Oh, those socks. He likes to wear the same pair, over and over, until there are holes. Big holes. His teammates joke he has had his current pair since eighth grade. They are stretched out and tend to fall down. His teammates call them “turtleneck socks.” Howard simply responds he is low-maintenance and he says that he “overuses things.”
His teammates joke about every geeky thing he does, but they can tolerate his quirky traits. That’s because Howard is a winner, a leader, and the guy who always comes up big for the Bulldogs.
“He only wins,” Butler coach Brad Stevens said. “And his mind and his motor are different. “I mean, he is different. He is an outstanding player. And it’s going to translate to any level.”
Howard, Vanzant and classmate Zach Hahn only need to beat UConn to join two seniors from last year — Willie Veasley and Nick Rodgers — as the winningest players in Butler history. They are at 117 victories and the 2010 seniors had 118.
At times Saturday night, Howard looked shaky in Butler’s 70-62 semifinal victory over VCU. He finished with 17 points and eight rebounds but was 3-for-10 from the field and had four fouls. Even so, his rebound basket in the final minute of play had the feel of a winning shot. Then he sealed things with four free throws that helped increase a four-point lead to 10.
Howard has a way of being in the right place for his team. He scored the game-winning layup against Old Dominion to start this NCAA run. Then he scored 16 points, including the game-winning free throw vs. Pittsburgh. He was less dramatic against Wisconsin, but scored 20 points and had 12 rebounds.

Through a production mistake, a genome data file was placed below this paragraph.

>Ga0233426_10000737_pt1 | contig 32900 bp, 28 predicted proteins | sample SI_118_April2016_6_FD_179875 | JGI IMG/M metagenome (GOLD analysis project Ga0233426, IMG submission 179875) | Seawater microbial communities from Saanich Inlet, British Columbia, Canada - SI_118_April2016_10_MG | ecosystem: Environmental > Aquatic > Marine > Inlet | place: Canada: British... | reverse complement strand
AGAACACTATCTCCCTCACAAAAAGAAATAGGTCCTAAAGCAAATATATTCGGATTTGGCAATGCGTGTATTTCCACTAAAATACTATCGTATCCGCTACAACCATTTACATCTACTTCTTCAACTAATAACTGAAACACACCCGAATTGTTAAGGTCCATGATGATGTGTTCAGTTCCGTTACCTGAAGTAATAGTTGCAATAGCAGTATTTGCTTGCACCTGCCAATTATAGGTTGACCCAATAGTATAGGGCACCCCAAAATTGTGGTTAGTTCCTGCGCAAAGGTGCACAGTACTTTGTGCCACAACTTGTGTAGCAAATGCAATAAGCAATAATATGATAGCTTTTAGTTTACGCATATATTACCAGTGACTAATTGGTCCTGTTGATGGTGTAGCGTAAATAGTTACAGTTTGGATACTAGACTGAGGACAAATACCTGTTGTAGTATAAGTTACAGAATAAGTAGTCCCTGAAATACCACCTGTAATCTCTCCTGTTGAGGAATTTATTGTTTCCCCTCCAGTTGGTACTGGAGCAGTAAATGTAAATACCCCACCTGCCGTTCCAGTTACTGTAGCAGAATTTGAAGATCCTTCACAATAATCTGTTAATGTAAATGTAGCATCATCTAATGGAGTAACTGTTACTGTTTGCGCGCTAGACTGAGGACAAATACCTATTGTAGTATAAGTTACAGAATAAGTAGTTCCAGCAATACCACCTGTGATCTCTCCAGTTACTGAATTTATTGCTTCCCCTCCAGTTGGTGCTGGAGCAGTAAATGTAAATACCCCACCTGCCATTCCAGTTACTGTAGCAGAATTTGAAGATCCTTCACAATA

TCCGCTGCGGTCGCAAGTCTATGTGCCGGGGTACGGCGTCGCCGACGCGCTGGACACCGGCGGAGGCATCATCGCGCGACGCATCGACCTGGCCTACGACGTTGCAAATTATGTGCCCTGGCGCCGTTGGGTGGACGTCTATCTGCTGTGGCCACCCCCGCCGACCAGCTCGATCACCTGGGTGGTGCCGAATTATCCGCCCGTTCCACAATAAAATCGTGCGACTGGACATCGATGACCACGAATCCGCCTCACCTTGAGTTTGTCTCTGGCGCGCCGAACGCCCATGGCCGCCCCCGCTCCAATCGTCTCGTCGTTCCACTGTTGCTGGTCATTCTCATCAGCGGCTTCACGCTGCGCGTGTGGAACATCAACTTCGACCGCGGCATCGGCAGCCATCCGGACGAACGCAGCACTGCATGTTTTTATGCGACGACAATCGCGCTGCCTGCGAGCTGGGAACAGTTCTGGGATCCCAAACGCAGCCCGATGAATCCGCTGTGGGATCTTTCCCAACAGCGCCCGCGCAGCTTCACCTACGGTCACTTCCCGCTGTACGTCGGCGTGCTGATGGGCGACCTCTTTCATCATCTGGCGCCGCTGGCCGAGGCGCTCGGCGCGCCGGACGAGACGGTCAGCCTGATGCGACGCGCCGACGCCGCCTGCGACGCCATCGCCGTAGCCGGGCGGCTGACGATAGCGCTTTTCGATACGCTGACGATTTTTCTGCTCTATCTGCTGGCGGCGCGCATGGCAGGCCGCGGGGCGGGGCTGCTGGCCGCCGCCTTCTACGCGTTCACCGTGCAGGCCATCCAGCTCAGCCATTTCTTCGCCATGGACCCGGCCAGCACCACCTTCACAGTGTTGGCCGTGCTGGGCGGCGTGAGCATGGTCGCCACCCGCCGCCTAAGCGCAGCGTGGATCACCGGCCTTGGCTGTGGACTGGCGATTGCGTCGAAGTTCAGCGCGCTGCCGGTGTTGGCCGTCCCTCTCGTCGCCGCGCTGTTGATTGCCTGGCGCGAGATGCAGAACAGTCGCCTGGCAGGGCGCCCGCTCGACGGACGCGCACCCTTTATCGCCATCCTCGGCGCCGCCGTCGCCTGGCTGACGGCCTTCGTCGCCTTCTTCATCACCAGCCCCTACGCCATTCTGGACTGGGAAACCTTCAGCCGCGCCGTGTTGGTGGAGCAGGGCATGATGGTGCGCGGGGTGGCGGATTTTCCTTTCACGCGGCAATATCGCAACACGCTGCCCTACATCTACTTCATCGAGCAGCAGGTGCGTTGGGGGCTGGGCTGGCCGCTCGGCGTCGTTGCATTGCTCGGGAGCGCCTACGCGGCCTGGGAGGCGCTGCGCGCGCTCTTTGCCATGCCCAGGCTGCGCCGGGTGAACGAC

“He just has a non-stop will to succeed for his team and that is it,” Stevens said. “There is nothing else that matters to him.”
Connersville will be watching Howard Monday night — at least those inhabitants among the almost 14,000 who haven’t migrated to Houston already. Howard’s parents have become famous. He is the eighth of 10 children, the youngest of five sons. His father, Stan, has been a mail carrier since the 1970s.
Those humble beginnings have carried Howard a long way. He says there are more stoplights in Connersville than you might imagine. Asked about the hottest thing to do for fun, Howard said Connersville is all about being with good friends and hanging out with them. It’s not unusual for 5,000 people to show up for a high school basketball game.
“It’s just Indiana basketball,” he said.
For that matter, so is Butler. The Bulldogs can irritate opponents with their physical play and hard-nose approach. VCU forward Jamie Skeen called Howard “a flopper” after Saturday’s semifinal game. Skeen also said he could not root for the team that had just beaten his Rams.
That won’t bother Howard. He knows he will have enough support from his coach, his teammates, everyone in Indiana — and especially Connersville, where all other activity is likely to shut down and stop when Butler plays UConn.
“The support has been unbelievable,” Howard said. “When I played my last game at Hinkle [Fieldhouse [at Butler] there were 1,400 that I knew of — maybe more. From a town of 12,000 that’s pretty incredible.
“That meant so much to me. It’s a special relationship I’ve been able to build with them.”
One final victory, especially one to erase last year’s crushing defeat to Duke, would make it all that more special. And that’s the only thing Howard and Butler are focused on now.